The latest photo editing app to go viral, Meitu, has sparked serious security and privacy concerns as Android users are allegedly giving away huge amounts of information to the Chinese tech company in order to download the selfie taking app.
The app which turns users into Japanese style anime characters has already been downloaded a billion times with six billion photos being generated every month.
Besides accessing the phone’s camera and storage, Meitu also allegedly has access to phone numbers and location (which are both network-based and GPS).
A glance at the Meitu app terms and conditions shows that Meitu states it can collect the following information from smartphones:
1) Cookies and similar technologies. When Meitu requests an advertiser or other partner to deliver ads or offer services to your equipment, Meitu or the third party may apply cookies and similar technologies;
2) Equipment or software information, such as the configuration information provided by your mobile equipment, web browser or other programs used to access our services, your IP address and the version and IMEI of the mobile equipment used, operating system information and network information;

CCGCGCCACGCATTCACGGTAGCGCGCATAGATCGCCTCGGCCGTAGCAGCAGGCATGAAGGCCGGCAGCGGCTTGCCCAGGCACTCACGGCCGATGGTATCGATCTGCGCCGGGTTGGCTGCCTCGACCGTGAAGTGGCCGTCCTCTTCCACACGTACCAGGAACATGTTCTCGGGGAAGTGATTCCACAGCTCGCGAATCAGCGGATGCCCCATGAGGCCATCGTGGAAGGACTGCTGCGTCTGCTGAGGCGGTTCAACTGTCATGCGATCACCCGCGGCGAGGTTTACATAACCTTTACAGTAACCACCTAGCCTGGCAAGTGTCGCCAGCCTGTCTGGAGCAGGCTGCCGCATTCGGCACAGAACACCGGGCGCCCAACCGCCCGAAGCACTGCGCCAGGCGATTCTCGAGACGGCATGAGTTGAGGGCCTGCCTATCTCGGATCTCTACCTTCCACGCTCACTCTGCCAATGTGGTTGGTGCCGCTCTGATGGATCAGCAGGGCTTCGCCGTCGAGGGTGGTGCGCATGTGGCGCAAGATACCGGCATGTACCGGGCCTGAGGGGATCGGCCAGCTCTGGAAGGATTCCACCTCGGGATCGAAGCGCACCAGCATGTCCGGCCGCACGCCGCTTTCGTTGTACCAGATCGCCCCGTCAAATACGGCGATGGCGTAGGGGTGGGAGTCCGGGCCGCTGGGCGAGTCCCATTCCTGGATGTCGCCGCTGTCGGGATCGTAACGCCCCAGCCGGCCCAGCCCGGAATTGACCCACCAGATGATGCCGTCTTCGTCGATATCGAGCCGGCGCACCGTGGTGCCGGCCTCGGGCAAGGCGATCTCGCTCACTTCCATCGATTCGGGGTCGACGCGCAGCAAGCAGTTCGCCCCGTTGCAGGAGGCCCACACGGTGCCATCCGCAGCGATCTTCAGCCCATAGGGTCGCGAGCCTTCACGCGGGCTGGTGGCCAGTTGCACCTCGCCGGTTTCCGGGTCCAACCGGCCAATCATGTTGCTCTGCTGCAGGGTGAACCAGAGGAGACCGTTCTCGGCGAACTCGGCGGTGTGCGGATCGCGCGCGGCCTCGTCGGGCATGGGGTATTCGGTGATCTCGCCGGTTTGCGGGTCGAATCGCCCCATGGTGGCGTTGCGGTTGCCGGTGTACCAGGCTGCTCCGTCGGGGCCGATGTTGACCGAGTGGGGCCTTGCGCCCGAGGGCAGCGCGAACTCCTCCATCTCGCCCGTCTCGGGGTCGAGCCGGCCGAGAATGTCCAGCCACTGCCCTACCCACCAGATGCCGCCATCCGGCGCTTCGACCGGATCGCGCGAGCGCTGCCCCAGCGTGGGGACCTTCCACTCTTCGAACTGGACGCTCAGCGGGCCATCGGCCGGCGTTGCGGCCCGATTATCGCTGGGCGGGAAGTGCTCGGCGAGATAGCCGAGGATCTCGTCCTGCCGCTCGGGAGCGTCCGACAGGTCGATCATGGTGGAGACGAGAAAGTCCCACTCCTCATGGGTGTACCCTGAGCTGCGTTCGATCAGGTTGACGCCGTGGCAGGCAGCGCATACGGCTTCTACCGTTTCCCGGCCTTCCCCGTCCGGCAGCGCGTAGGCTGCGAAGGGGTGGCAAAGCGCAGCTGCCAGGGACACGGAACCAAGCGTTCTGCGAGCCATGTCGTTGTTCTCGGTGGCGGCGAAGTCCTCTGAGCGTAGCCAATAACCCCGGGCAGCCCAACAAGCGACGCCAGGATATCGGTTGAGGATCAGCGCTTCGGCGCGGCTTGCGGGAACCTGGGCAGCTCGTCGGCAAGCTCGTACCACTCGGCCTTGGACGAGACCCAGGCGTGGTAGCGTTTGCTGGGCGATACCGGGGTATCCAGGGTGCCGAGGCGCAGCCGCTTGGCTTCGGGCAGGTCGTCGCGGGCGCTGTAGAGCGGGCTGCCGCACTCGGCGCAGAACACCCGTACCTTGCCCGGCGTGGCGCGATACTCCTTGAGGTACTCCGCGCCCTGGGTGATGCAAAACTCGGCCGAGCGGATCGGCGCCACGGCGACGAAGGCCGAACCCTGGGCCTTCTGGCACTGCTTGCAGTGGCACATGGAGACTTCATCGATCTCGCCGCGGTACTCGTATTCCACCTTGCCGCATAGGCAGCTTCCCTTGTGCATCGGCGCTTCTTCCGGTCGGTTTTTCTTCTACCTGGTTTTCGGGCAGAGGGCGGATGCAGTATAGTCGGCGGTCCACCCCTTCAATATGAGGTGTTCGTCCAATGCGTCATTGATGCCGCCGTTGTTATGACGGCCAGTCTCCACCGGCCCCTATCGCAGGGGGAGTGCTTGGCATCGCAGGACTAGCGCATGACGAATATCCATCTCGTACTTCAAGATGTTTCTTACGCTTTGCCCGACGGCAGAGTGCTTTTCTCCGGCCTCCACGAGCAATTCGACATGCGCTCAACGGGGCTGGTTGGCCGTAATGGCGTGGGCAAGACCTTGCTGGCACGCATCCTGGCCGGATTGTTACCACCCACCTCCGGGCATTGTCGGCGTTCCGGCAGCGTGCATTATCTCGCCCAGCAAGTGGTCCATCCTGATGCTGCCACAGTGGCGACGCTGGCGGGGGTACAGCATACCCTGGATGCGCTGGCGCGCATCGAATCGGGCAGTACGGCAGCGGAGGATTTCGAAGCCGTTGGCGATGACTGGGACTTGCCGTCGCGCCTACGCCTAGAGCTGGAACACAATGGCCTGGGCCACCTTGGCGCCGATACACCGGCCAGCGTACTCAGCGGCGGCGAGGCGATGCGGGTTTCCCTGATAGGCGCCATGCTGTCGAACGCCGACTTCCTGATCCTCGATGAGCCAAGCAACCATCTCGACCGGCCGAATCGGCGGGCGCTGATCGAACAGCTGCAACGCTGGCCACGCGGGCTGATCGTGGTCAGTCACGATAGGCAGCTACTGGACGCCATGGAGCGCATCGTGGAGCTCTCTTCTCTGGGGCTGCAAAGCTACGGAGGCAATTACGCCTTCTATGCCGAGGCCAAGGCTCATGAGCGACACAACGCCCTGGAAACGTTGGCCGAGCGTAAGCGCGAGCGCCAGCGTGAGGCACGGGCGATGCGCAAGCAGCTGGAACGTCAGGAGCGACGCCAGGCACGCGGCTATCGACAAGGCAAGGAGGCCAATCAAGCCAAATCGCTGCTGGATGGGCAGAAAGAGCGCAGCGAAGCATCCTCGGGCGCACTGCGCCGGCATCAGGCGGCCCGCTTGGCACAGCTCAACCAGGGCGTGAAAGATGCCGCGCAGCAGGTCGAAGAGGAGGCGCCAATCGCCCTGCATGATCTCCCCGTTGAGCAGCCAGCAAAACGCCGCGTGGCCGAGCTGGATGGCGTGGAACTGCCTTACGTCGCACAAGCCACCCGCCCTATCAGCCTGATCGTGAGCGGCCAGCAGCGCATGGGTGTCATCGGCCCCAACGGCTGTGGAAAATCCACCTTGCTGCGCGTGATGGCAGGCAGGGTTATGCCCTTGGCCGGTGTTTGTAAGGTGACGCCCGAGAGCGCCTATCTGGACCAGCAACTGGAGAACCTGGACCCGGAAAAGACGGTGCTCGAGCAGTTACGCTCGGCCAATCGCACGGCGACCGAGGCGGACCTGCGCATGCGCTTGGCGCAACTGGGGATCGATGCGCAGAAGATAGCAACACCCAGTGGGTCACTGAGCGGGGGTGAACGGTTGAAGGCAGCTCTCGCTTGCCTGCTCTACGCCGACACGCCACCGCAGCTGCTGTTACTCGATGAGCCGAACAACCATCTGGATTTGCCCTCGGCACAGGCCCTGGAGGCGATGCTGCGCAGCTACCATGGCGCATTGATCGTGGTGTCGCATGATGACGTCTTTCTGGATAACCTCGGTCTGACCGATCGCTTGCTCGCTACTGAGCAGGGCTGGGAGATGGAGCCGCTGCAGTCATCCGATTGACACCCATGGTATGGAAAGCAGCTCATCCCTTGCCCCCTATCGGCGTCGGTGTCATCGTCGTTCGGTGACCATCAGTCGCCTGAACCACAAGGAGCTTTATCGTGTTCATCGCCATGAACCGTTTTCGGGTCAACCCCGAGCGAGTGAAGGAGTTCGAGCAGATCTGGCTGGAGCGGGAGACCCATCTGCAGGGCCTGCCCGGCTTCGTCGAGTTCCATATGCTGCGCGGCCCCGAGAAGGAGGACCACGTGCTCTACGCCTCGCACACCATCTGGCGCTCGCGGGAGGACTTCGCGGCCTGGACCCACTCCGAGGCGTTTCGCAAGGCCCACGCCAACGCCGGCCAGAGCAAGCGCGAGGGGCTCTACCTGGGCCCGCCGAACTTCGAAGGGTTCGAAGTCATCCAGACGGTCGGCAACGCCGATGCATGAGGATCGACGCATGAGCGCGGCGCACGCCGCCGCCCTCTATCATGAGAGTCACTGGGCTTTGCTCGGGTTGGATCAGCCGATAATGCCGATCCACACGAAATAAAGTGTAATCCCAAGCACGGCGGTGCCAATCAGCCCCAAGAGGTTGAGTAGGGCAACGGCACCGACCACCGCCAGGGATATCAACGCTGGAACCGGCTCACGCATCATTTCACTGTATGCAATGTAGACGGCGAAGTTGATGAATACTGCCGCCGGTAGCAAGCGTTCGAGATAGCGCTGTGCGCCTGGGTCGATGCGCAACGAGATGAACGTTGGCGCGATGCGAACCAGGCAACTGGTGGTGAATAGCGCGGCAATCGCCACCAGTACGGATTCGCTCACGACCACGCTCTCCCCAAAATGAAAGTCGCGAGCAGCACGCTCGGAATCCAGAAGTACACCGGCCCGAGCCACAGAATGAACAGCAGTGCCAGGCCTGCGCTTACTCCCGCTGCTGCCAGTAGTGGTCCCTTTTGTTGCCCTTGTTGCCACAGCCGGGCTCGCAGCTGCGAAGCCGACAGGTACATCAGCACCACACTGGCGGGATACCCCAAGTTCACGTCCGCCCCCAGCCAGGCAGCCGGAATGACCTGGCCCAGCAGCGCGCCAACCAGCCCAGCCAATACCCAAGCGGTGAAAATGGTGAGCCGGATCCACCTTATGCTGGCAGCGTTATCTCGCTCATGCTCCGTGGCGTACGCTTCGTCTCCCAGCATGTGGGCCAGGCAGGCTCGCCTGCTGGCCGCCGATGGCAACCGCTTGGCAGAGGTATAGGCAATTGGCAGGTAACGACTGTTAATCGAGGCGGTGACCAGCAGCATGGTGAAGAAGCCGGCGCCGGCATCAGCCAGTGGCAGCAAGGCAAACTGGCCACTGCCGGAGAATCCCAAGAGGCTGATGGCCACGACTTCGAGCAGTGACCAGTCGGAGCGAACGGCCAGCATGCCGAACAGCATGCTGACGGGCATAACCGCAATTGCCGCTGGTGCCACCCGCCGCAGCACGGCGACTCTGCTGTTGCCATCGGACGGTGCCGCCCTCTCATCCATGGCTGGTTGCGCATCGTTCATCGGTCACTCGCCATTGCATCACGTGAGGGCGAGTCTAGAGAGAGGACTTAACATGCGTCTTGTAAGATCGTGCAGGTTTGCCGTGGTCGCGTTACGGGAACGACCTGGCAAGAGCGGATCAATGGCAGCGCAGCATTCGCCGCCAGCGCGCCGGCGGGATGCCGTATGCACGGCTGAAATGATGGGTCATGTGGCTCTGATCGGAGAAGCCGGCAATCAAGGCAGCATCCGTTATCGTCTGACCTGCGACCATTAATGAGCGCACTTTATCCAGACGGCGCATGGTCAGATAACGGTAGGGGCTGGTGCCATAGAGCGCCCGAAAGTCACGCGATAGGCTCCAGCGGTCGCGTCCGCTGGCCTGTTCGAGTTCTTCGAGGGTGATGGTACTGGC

3) Information relating to the mobile applications (APP) and other software that you have used, and the content from such mobile applications and software that you have used.
4) Information (metadata) involving the contents that you share through our services, such as the date, time, place and others of shooting and sharing the photo or video.
However the developer claims that the wording of the terms and conditions are necessary to get around Chinese restrictions and insists it is not selling any information to third party companies.
Meitu is headquartered in China which has rules in place to block tracking within applications downloaded from the Google Play and Apple App Store.
A Meitu spokesperson told CNET, “To get around this Meitu employs a combination of third-party and in-house data tracking systems to make sure the user data tracked is consistent.”
“Furthermore, the data collected is sent securely, using multi layer encryption to servers equipped with advanced firewall, IDS and IPS protection to block external attacks.”
Created by Chinese entrepreneur Cai Wensheng in 2008, the multi billion dollar business Xiamen Meitu Technology Co., Ltd., who own Meitu have already been dominating the Chinese selfie market with apps such as Beauty Plus and AirBrush - Selfie Editor for Flawless Photos for selfie-obsessed smartphone users. Users can remove blemishes and dark circles, make themselves look slimmer and even extend their leg length with a swipe on the app.
Meitu was voted one of the top ten apps of the year by iTunes.
Concerned users can view the terms and conditions at http://api.meitu.com/xiuxiu/public/privacy_en.html